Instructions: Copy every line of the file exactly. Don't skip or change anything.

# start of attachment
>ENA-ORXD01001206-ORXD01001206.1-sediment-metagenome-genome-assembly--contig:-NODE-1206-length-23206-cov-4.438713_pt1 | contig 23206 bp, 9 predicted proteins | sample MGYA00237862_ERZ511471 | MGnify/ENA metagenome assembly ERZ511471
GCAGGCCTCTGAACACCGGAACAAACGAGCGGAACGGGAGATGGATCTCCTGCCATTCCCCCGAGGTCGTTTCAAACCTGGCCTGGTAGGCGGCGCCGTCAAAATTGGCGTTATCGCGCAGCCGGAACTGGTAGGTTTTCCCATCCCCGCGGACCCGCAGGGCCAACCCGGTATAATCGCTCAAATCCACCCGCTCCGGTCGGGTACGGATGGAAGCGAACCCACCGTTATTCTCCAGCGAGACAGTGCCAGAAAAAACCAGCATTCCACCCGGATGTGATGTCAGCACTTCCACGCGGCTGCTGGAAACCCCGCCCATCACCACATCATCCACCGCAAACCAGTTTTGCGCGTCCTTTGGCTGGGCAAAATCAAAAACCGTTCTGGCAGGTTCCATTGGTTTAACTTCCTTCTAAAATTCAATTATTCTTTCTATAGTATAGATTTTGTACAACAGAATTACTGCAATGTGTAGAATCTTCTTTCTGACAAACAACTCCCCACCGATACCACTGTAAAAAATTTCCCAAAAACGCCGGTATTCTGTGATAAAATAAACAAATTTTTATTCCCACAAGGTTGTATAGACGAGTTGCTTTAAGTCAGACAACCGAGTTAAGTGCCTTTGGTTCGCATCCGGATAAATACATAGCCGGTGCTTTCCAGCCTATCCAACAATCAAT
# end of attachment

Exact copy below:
>ENA-ORXD01001206-ORXD01001206.1-sediment-metagenome-genome-assembly--contig:-NODE-1206-length-23206-cov-4.438713_pt1 | contig 23206 bp, 9 predicted proteins | sample MGYA00237862_ERZ511471 | MGnify/ENA metagenome assembly ERZ511471
GCAGGCCTCTGAACACCGGAACAAACGAGCGGAACGGGAGATGGATCTCCTGCCATTCCCCCGAGGTCGTTTCAAACCTGGCCTGGTAGGCGGCGCCGTCAAAATTGGCGTTATCGCGCAGCCGGAACTGGTAGGTTTTCCCATCCCCGCGGACCCGCAGGGCCAACCCGGTATAATCGCTCAAATCCACCCGCTCCGGTCGGGTACGGATGGAAGCGAACCCACCGTTATTCTCCAGCGAGACAGTGCCAGAAAAAACCAGCATTCCACCCGGATGTGATGTCAGCACTTCCACGCGGCTGCTGGAAACCCCGCCCATCACCACATCATCCACCGCAAACCAGTTTTGCGCGTCCTTTGGCTGGGCAAAATCAAAAACCGTTCTGGCAGGTTCCATTGGTTTAACTTCCTTCTAAAATTCAATTATTCTTTCTATAGTATAGATTTTGTACAACAGAATTACTGCAATGTGTAGAATCTTCTTTCTGACAAACAACTCCCCACCGATACCACTGTAAAAAATTTCCCAAAAACGCCGGTATTCTGTGATAAAATAAACAAATTTTTATTCCCACAAGGTTGTATAGACGAGTTGCTTTAAGTCAGACAACCGAGTTAAGTGCCTTTGGTTCGCATCCGGATAAATACATAGCCGGTGCTTTCCAGCCTATCCAACAATCAAT